'Evening News' Segment Lobbies for European-Style High-Speed Rail

On Memorial Day, when many Americans are returning from vacation destinations on the highways, CBS found a possible way for government to solve the gridlock on roads and in airports.


A May 25 “CBS Evening News” segment determined that high-speed bullet trains like those overseas could solve all our transportation problems.


“It’s long been believed the highways and airways would be less crowded if there was a faster, more efficient passenger train system in this country, like those high-speed bullet trains in Europe and Asia,” said “CBS Evening News” anchor Jeff Glor.


According to CBS correspondent Jeff Greenfield, our U.S. transportation system is lagging far behind those overseas because of our lack of a high-speed rail system like in Japan, China and Europe.


“In Japan, the bullet train has been racing across the country for 45 years at 185 miles per hour,” Greenfield said. “In China, trains run between Beijing and Tianjin at more than 200 miles per hour. In Europe, trains criss-cross Britain, France and Spain faster than 150 miles per hour. But here in the United States, only the Acela briefly reaches speeds of more than a hundred miles an hour on its Boston-to-Washington run. For most of that trip, it averages more like 85.”


To Greenfield, this lack of high-speed rail infrastructure in the United States is cause for concern.


“Why? Why does the United States lag years, decades behind Europe and Asia?” Greenfield said. “Can a new administration really put this country on track for high-speed rail and should it?”


Greenfield noted that the federal government’s stimulus plan signed into law earlier this year contains money for high-speed rail.


“Obama’s stimulus plan includes an initial $13 billion for high-speed rail projects along the northeast corridor, in the Midwest, California and Florida,” Greenfield said. “A train going at the speed of the European model would make it from New York to Washington in about an hour and a half. It’s about the same from Atlanta to Charlotte, N.C. San Francisco to Los Angeles – about two-and-a-half hours.”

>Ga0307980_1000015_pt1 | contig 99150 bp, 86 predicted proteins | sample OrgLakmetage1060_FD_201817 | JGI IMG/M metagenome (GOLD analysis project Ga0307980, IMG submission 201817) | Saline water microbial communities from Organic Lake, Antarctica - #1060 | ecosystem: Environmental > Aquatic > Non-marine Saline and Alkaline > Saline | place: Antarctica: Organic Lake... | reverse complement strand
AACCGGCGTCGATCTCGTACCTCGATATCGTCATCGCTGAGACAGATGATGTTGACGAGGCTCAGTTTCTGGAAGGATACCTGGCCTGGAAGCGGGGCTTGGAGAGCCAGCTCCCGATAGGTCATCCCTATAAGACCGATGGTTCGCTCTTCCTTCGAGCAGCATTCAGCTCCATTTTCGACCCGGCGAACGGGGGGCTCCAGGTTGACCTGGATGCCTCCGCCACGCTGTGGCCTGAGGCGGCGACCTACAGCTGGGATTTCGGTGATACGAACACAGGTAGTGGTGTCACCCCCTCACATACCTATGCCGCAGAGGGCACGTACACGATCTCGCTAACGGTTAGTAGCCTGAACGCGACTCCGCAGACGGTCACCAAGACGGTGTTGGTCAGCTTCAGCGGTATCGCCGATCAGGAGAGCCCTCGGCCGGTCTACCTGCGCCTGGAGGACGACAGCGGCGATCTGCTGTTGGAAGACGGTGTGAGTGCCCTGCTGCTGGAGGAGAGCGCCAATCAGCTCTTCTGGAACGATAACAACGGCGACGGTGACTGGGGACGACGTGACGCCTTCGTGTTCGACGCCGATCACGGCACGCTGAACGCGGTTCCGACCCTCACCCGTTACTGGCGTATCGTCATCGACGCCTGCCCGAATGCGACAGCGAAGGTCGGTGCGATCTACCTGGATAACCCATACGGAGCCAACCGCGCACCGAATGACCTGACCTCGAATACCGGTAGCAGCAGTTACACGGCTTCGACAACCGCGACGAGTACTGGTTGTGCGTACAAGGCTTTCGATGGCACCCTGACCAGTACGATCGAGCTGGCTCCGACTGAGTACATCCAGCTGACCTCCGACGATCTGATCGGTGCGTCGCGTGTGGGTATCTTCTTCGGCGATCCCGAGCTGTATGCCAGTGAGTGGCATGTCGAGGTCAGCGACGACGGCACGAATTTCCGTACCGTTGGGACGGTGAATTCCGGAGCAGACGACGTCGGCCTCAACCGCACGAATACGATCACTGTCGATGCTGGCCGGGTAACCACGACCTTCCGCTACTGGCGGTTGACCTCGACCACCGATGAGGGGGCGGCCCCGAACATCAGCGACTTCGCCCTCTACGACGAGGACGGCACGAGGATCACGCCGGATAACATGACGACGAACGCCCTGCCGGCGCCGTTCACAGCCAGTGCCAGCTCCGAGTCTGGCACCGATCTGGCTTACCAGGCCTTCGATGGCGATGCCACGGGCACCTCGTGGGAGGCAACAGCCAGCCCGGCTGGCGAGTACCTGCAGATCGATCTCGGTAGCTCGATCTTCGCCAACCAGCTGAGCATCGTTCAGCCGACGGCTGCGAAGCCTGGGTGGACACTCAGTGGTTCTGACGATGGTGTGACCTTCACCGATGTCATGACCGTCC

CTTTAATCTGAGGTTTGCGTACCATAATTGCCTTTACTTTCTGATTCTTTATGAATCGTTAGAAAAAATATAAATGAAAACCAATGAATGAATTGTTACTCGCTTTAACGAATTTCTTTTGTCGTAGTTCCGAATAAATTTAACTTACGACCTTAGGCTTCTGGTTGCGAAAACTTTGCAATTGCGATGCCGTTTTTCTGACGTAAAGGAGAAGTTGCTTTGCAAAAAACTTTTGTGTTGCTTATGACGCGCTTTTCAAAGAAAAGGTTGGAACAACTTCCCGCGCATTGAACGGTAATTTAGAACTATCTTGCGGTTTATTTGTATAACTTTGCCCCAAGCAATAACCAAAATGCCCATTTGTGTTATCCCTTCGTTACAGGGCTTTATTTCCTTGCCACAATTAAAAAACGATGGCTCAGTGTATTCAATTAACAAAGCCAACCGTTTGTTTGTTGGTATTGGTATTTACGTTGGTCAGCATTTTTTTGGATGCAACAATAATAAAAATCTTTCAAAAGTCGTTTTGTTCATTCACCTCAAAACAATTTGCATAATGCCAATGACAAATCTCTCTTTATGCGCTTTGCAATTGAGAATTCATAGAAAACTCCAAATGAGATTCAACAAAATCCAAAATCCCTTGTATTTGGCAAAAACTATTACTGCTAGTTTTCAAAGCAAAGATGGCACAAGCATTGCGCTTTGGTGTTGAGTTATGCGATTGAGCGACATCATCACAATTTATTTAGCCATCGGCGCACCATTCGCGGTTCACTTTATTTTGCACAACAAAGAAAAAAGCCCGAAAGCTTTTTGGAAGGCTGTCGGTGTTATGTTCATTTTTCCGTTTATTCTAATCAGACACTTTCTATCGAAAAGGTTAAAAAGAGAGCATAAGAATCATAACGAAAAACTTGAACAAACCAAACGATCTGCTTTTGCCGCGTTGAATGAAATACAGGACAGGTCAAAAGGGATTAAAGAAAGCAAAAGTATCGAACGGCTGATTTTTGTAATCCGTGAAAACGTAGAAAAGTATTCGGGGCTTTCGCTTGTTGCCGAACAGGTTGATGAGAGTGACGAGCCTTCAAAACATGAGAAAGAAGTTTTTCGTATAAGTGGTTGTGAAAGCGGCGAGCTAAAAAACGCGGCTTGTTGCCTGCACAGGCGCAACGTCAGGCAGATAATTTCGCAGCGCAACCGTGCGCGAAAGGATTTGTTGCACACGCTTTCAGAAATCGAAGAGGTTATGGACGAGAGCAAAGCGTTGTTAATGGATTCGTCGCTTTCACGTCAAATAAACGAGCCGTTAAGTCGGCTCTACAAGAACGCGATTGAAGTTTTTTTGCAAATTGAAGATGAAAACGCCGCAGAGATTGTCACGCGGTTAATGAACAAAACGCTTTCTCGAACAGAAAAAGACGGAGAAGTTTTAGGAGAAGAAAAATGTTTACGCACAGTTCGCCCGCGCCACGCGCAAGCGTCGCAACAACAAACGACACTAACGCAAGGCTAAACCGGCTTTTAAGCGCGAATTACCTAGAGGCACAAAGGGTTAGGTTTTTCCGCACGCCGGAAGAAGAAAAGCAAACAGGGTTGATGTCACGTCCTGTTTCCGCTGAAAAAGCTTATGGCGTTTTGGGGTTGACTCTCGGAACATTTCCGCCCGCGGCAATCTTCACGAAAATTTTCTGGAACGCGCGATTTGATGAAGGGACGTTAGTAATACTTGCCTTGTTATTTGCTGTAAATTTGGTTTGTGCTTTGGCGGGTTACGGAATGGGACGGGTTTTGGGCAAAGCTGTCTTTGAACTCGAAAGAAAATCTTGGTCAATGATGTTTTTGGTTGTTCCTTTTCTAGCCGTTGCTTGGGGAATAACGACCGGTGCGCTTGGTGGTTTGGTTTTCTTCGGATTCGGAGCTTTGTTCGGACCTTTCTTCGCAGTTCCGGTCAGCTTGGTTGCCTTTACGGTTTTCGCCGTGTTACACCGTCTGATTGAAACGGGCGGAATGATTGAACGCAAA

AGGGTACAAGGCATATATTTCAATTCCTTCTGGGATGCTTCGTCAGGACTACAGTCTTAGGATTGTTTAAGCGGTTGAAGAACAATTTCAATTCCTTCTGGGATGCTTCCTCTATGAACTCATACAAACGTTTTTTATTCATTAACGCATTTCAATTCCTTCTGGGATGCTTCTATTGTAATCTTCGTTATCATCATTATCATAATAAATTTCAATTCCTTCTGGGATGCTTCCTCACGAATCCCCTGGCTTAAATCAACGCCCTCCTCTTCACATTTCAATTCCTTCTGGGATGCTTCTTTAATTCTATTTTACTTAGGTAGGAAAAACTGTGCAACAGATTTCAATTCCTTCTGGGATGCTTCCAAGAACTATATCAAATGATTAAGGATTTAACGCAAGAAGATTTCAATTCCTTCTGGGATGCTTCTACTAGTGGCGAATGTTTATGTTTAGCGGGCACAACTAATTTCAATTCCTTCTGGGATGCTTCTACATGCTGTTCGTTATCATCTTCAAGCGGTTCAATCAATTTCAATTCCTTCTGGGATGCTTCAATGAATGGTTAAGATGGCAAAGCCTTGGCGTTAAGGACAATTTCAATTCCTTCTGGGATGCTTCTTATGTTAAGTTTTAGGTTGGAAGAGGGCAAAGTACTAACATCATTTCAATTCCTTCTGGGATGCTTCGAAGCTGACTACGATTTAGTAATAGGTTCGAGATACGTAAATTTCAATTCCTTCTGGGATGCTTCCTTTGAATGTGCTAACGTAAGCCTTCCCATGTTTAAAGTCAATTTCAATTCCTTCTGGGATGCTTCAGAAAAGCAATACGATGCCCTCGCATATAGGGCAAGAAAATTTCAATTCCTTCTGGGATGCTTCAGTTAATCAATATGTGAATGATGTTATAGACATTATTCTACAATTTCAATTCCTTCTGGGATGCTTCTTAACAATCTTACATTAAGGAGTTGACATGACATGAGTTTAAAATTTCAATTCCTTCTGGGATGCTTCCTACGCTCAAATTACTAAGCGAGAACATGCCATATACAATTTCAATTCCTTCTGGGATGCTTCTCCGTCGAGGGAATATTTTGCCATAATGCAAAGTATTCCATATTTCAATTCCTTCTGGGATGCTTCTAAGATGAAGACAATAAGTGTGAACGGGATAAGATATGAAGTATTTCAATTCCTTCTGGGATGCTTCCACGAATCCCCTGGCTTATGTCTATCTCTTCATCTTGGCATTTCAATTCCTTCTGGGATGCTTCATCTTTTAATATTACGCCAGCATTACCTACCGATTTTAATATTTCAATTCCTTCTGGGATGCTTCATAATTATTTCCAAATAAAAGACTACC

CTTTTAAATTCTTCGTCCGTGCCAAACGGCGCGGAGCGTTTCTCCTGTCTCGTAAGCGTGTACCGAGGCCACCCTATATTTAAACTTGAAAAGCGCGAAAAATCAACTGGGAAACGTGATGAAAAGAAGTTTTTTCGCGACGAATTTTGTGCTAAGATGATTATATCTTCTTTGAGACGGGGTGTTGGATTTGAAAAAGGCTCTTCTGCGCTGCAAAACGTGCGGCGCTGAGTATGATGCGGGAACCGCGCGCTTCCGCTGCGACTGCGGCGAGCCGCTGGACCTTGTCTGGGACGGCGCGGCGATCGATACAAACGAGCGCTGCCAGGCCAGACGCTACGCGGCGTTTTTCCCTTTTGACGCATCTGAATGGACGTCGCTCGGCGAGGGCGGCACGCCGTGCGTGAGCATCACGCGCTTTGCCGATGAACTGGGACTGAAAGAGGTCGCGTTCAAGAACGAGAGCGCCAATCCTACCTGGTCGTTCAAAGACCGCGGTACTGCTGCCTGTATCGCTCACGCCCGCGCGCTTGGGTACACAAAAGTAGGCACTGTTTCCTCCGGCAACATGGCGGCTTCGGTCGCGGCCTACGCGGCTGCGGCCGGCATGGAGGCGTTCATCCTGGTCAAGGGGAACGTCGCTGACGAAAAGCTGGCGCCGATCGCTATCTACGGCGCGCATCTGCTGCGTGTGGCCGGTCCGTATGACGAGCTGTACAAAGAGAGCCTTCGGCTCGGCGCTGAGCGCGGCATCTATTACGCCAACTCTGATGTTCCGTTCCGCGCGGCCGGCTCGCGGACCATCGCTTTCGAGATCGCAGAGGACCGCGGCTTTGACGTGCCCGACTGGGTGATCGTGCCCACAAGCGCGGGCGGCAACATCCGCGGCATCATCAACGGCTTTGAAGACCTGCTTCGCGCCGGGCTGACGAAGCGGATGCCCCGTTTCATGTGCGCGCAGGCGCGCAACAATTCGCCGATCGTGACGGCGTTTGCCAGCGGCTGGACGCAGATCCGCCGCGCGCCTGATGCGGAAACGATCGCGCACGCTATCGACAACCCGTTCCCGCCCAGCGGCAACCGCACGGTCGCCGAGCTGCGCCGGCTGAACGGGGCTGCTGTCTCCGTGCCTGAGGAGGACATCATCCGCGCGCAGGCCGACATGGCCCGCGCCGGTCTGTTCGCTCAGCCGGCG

That may be true, but air travel currently is much cheaper than Amtrak in most instances, and it’s still much faster than the estimates Greenfield cited. Currently a direct commercial flight from Washington, D.C.’s Reagan-National Airport to New York’s LaGuardia airport is an hour and 17 minutes. A flight from Atlanta to Charlotte is an hour and seven minutes. And a flight from Los Angeles to San Francisco is an hour and 20 minutes.


But Obama administration Transportation Secretary Ray LaHood said high-speed rail expenditures are a way of relieving congested roads and airports, despite the price tag that would run “into the hundreds of billions of dollars” according to Greenfield.


“You’re trying to sell a system that is ultra expensive as though it were something that were designed for the masses to be affordable and it’s not,” former GOP Oklahoma congressman and Distinguished Fellow at The Heritage Foundation Ernest Istook said to CBS.


And as reported by Reuters, Senate Republicans claim Amtrak has received over $21 billion in federal tax dollars to cover operating and capital costs since 1971. However, Amtrak loses more than $700 million annually. With exponentially more taxpayer dollars at stake, there’s no indication that Amtrak could do a better job overseeing a high-speed rail system.


A similar segment was aired on “NBC Nightly News” on April 11. According to the report, the money put into the stimulus for high-speed rail wasn’t nearly enough.